I once saw on TV a type of craft work that used the shapes and colours of leaves arranged carefully in between folded white canvas cloth and beaten with a small hammer. The result was a beautiful copy of the leaf, showing the intricate detail of the veins. Not to mention the colours.

I recall on the TV programme that it was some type of Japanese art/craft but I cannot remember the name. Does anyone know of this type of hand craft?

Would like to find out more about it.


2 Answers 2


This is a hammered leaf print, or sometimes called a transfer. Flowers are also used. The Japanese name for this art is called hapa zome. It's categorized as a type of dyeing process, and hapa zome roughly translates to "leaf dye" (according to the Internet. I don't know any Japanese).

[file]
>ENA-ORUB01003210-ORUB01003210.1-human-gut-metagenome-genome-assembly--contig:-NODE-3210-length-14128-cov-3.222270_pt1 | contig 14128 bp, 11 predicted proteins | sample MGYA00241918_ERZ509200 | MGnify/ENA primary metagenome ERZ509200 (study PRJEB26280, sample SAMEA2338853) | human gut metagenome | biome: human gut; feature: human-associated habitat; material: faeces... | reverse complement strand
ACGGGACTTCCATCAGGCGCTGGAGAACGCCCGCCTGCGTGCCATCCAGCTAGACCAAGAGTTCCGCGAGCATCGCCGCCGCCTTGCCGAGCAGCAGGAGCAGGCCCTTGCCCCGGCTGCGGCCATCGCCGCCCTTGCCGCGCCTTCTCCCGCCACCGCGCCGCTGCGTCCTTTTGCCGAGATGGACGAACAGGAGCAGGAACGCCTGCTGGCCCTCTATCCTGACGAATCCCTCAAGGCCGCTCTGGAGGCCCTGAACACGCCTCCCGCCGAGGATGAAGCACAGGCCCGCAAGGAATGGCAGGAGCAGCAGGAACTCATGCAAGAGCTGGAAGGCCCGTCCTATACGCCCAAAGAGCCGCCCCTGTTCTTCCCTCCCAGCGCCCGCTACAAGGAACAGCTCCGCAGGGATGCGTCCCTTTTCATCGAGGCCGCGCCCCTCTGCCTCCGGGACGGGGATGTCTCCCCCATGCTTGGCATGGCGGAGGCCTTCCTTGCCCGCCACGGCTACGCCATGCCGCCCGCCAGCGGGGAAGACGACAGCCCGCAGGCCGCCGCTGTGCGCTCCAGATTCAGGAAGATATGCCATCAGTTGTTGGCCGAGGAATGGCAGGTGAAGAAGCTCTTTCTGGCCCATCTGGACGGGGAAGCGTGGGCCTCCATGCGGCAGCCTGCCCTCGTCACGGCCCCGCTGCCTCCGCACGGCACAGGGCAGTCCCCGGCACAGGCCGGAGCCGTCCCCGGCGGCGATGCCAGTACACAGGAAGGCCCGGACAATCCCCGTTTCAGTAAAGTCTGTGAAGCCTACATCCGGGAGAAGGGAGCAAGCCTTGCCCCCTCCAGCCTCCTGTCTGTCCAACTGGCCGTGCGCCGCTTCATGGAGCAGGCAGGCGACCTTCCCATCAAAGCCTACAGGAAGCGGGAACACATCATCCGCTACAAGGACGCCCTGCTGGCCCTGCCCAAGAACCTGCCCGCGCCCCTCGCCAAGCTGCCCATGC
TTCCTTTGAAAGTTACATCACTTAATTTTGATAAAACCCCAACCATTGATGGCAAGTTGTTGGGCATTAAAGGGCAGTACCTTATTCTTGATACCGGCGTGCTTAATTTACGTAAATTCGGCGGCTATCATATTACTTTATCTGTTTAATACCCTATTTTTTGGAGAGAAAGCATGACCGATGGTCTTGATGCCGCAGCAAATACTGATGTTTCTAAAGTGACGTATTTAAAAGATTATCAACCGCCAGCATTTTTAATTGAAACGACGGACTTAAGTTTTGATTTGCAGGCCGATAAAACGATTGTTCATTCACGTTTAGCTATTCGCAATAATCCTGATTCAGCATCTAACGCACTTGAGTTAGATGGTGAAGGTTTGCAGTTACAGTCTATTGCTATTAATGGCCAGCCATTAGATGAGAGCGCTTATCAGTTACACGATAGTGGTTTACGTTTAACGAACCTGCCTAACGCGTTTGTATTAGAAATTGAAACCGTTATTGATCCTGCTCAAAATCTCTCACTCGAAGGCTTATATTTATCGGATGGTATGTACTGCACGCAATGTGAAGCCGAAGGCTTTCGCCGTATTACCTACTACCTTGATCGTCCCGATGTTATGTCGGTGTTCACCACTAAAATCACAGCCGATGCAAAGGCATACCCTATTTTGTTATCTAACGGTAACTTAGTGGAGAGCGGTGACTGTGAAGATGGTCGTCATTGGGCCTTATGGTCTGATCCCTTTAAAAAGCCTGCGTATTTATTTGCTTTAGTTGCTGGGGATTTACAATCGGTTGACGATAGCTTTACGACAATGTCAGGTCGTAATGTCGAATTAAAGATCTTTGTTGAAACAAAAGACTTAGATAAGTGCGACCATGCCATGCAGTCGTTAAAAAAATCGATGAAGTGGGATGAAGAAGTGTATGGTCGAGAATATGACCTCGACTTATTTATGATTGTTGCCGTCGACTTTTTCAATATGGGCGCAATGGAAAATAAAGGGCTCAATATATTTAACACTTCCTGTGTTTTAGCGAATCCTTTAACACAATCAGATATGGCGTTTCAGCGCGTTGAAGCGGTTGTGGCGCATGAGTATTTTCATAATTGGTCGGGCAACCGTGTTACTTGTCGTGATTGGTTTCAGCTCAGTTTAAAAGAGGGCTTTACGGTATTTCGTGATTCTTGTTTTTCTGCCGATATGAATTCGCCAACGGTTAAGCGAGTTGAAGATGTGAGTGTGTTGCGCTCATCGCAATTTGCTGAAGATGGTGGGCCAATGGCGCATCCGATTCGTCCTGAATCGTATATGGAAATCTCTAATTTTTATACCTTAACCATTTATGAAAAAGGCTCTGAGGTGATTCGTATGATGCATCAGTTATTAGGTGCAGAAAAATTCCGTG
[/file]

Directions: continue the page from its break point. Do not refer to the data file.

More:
The technique is similar to the classic nature printing, which uses a roller to press the leaf into the plate receiving the transfer. For hammering, you are applying the pressure much more manually, and aren't creating an engraving that's used make additional copies.

You can find a cheap way to do this on Instructables. Here is a picture of such are done on watercolor paper:

Hammered leaf art


This is a traditional Japanese art form called "Hapa Zome" which means leaf dye (makes sense.) You get leaves or flowers, and beat the crap out of them with a hammer on a piece of cloth, paper, or even wood. The juices that are in the plant (moisture mixed with the chlorophyll and anthocyanins) will be squeezed through the plant tissues and membrane, and dye the canvas. Just make sure you don't use dry plants, and also don't hit your fingers.

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